Tuesday, April 9, 2024

NASA selects companies for lunar terrain vehicle program

NASA has selected three companies- Intuitive Machines, Lunar Outpost, and Venturi Astrolab, to develop a lunar terrain vehicle (LTV) that Artemis astronauts will use to travel around the lunar surface and conduct scientific research during the agency’s Artemis campaign.

NASA is leveraging its expertise in developing and operating rovers to build commercial capabilities that support scientific discovery and long-term human exploration on the Moon. NASA plans to begin using the LTV for crewed operations during Artemis V.

“We look forward to the development of the Artemis generation lunar exploration vehicle to help us advance what we learn at the Moon,” said Vanessa Wyche, director of NASA’s Johnson Space Center in Houston. “This vehicle will greatly increase our astronauts’ ability to explore and conduct science on the lunar surface while also serving as a science platform between crewed missions.”

An artist’s concept of Lunar Outpost's Lunar Dawn lunar terrain vehicle.
An artist’s concept of Lunar Outpost’s Lunar Dawn lunar terrain vehicle. Credit: Lunar Outpost

NASA will acquire the Lunar Terrain Vehicle (LTV) as a service from industry. The Lunar Terrain Vehicle Services contract has a potential value of $4.6 billion for all awards. The providers will start with a feasibility task order, which will be a year-long study to develop a system that meets NASA’s requirements.

After that, NASA will issue a request for a task order proposal to eligible providers for a demonstration mission to continue developing the LTV and deliver it to the surface of the Moon.

NASA anticipates awarding only one provider for the demonstration. The agency will issue additional task orders to provide unpressurized rover capabilities for the agency’s moonwalking and scientific exploration needs through 2039.

An artist’s concept of Intuitive Machines' Moon RACER lunar terrain vehicle.
An artist’s concept of Intuitive Machines’ Moon RACER lunar terrain vehicle. Credit: Intuitive Machines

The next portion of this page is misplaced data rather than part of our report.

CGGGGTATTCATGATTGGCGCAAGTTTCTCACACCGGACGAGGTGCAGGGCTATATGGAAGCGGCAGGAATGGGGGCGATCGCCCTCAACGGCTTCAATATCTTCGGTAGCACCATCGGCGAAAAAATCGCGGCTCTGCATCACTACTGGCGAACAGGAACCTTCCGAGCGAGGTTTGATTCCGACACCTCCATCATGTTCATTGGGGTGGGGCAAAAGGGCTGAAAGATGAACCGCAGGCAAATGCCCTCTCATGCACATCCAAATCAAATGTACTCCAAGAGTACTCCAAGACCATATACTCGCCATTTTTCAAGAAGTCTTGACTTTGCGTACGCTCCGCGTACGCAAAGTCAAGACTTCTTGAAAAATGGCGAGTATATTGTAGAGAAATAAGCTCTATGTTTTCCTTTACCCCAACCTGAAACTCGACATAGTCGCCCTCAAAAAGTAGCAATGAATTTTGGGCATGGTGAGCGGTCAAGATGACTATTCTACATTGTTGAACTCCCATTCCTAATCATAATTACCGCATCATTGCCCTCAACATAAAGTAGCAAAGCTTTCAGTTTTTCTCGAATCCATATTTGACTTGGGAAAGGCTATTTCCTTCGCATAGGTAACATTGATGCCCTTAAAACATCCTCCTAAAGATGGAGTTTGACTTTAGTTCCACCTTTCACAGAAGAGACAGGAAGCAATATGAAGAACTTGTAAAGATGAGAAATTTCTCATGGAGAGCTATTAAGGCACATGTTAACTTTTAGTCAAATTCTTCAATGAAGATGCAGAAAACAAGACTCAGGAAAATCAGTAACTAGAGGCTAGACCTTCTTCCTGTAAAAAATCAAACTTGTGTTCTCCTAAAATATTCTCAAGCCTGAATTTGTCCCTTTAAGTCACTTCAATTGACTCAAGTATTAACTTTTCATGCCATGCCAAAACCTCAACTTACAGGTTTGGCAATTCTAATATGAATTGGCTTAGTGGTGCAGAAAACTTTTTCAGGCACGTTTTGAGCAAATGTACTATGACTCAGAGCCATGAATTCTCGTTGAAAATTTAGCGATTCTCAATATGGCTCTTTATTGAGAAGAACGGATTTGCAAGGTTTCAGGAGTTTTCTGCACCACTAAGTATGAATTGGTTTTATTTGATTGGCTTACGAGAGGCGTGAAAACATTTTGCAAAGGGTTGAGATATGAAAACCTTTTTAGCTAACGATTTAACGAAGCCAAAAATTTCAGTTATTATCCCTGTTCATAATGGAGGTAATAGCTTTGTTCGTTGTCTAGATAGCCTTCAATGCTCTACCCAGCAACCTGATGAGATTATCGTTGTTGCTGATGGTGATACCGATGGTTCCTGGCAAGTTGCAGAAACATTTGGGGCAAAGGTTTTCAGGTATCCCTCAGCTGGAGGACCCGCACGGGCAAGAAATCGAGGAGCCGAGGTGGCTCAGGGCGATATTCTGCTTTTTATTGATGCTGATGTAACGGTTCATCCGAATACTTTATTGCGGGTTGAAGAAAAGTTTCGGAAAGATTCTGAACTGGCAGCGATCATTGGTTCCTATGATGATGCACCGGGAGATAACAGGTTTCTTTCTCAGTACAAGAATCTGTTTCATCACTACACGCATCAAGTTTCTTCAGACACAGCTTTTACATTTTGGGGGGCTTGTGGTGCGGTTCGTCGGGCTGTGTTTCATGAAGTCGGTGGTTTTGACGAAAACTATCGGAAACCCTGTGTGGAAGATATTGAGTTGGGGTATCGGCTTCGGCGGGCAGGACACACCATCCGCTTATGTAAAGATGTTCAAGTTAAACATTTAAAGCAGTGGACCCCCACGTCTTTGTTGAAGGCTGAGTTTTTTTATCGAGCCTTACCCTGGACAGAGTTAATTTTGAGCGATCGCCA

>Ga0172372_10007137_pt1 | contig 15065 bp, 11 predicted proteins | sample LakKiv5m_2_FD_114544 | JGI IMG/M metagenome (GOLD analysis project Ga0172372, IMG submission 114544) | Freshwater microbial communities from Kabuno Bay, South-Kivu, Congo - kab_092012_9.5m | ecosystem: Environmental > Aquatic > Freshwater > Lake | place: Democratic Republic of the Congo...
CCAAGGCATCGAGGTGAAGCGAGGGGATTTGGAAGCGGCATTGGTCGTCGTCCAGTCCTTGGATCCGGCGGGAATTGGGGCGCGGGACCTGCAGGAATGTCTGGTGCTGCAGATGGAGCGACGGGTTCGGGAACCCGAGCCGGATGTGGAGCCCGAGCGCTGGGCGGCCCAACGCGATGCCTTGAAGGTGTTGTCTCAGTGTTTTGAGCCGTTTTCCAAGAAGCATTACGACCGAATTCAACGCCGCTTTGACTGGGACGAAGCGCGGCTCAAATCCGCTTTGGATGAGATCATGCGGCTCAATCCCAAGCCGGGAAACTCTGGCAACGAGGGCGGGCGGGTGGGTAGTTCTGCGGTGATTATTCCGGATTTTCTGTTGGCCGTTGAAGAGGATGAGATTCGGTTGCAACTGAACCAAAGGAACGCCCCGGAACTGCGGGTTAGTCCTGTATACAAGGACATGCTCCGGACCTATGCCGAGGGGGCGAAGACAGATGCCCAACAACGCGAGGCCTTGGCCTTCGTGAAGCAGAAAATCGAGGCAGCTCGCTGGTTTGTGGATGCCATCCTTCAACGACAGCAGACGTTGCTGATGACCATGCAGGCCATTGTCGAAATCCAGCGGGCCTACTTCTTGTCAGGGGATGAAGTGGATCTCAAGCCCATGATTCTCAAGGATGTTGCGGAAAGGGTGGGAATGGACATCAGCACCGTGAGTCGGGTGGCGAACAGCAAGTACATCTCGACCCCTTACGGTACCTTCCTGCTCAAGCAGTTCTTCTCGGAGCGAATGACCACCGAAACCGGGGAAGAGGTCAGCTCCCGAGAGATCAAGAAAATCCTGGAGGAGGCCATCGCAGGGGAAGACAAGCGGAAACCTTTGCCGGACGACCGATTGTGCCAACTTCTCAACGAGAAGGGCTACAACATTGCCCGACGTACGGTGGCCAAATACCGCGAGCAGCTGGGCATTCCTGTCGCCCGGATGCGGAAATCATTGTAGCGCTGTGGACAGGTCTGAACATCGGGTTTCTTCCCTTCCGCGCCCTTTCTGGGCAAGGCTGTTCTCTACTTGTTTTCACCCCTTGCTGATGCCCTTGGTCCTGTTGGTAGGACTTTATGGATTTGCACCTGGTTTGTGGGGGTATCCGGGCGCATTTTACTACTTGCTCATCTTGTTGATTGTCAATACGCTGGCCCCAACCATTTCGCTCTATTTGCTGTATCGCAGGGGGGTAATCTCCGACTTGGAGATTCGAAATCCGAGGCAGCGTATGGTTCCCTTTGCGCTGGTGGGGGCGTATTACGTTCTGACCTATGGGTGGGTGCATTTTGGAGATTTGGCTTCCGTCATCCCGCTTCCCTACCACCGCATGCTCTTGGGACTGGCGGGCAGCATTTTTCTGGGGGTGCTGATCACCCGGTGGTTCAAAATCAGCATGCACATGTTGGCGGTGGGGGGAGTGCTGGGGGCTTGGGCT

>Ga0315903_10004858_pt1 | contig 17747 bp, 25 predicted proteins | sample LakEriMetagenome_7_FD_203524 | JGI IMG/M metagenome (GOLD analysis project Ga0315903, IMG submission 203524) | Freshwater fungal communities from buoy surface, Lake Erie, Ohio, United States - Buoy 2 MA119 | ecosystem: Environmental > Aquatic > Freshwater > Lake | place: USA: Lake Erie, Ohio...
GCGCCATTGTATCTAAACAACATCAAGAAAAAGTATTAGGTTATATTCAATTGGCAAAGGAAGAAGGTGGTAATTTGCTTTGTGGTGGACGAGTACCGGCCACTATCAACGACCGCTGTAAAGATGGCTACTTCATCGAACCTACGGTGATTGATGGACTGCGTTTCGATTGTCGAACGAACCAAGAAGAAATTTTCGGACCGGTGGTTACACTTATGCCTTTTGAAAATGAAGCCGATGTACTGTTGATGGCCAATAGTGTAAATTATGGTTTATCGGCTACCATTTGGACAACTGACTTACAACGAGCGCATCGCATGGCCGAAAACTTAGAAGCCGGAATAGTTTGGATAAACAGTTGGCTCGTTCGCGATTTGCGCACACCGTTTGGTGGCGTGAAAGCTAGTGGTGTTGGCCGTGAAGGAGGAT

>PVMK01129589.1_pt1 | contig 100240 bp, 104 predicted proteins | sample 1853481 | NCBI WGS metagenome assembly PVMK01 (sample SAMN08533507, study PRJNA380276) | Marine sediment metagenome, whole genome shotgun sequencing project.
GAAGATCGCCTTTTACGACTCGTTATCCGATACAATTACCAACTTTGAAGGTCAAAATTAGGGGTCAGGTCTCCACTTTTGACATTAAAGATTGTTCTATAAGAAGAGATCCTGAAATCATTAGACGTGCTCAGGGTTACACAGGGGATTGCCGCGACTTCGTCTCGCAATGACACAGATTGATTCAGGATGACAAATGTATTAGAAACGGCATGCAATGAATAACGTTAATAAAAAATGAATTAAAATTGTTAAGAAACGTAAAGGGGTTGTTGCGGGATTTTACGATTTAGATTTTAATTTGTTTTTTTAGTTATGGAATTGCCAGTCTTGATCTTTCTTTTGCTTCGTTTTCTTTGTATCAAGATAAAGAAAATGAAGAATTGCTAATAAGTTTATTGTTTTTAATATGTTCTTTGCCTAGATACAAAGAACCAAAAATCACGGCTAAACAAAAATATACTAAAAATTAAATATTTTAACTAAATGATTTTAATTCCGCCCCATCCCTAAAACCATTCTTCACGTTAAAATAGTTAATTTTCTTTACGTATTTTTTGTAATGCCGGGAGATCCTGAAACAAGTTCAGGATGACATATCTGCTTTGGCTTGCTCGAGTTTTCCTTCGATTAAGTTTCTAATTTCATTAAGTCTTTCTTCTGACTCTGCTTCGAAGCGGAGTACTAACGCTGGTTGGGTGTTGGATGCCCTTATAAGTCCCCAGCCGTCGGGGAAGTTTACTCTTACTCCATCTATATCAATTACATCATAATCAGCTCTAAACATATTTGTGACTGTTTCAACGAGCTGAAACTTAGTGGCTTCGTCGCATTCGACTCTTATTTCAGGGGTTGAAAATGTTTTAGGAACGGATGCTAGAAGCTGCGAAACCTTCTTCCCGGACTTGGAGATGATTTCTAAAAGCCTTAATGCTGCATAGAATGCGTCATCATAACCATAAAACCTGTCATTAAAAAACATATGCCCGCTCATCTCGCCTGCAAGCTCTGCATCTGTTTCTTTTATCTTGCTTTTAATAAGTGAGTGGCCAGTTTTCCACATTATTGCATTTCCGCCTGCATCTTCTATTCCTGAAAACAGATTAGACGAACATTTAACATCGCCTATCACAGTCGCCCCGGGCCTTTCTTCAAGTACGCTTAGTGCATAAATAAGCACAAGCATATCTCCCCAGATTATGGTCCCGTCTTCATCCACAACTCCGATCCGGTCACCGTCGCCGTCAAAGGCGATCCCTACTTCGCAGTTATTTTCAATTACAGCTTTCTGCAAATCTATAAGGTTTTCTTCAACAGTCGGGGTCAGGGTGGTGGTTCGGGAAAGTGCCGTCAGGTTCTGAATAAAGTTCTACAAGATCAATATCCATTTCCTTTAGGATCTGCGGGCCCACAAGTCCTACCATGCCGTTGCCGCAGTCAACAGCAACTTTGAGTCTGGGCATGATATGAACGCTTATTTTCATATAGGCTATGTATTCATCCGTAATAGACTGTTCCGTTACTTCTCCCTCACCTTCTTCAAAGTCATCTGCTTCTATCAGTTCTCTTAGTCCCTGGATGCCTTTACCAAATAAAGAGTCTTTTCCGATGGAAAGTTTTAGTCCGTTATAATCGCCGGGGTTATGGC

The LTV will be able to handle the extreme conditions at the Moon’s South Pole and will feature advanced technologies for power management, autonomous driving, and communication and navigation systems. Crews will use the LTV to explore, transport scientific equipment, and collect samples of the lunar surface, much farther than they could on foot, enabling increased science returns.

And even when crews are not on the Moon, the LTV will still be operational to support scientific objectives. Plus, the provider will have the ability to use their LTV for commercial lunar surface activities unrelated to NASA missions.

An artist’s concept of Venturi Astrolab's FLEX lunar terrain vehicle.
An artist’s concept of Venturi Astrolab’s FLEX lunar terrain vehicle. Credit: Astrolab

“We will use the LTV to travel to locations we might not otherwise be able to reach on foot, increasing our ability to explore and make new scientific discoveries,” said Jacob Bleacher, chief exploration scientist in the Exploration Systems Development Mission Directorate at NASA Headquarters in Washington. “With the Artemis crewed missions, and during remote operations when there is not a crew on the surface, we are enabling science and discovery on the Moon year around.”

NASA has provided clear technical requirements, capabilities, and safety standards for the development and operation of Lunar Terrain Vehicles (LTVs). The selected companies have agreed to meet the key agency requirements. The contract request for proposal required each provider to propose a solution to provide end-to-end services, including LTV development, delivery to the Moon, and execution of operations on the lunar surface.

NASA plans to send astronauts to the Moon through the Artemis program, including the first woman, the first person of color, and the first international partner astronaut. Advanced rovers, SLS (Space Launch System) rocket, Orion spacecraft, commercial human landing systems, next-generation spacesuits, and Gateway will work together to enable deep space exploration and bring scientific discovery, economic benefits, and technological evolution.